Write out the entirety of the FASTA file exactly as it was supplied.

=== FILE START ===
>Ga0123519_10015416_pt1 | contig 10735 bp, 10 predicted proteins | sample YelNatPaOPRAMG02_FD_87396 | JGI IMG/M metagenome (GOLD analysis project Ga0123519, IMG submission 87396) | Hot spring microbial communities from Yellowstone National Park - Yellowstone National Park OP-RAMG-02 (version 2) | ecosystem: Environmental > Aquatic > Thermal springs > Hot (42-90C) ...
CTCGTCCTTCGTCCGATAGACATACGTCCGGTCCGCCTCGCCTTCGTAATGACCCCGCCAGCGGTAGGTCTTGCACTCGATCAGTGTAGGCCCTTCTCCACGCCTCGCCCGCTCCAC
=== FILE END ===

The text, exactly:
>Ga0123519_10015416_pt1 | contig 10735 bp, 10 predicted proteins | sample YelNatPaOPRAMG02_FD_87396 | JGI IMG/M metagenome (GOLD analysis project Ga0123519, IMG submission 87396) | Hot spring microbial communities from Yellowstone National Park - Yellowstone National Park OP-RAMG-02 (version 2) | ecosystem: Environmental > Aquatic > Thermal springs > Hot (42-90C) ...
CTCGTCCTTCGTCCGATAGACATACGTCCGGTCCGCCTCGCCTTCGTAATGACCCCGCCAGCGGTAGGTCTTGCACTCGATCAGTGTAGGCCCTTCTCCACGCCTCGCCCGCTCCAC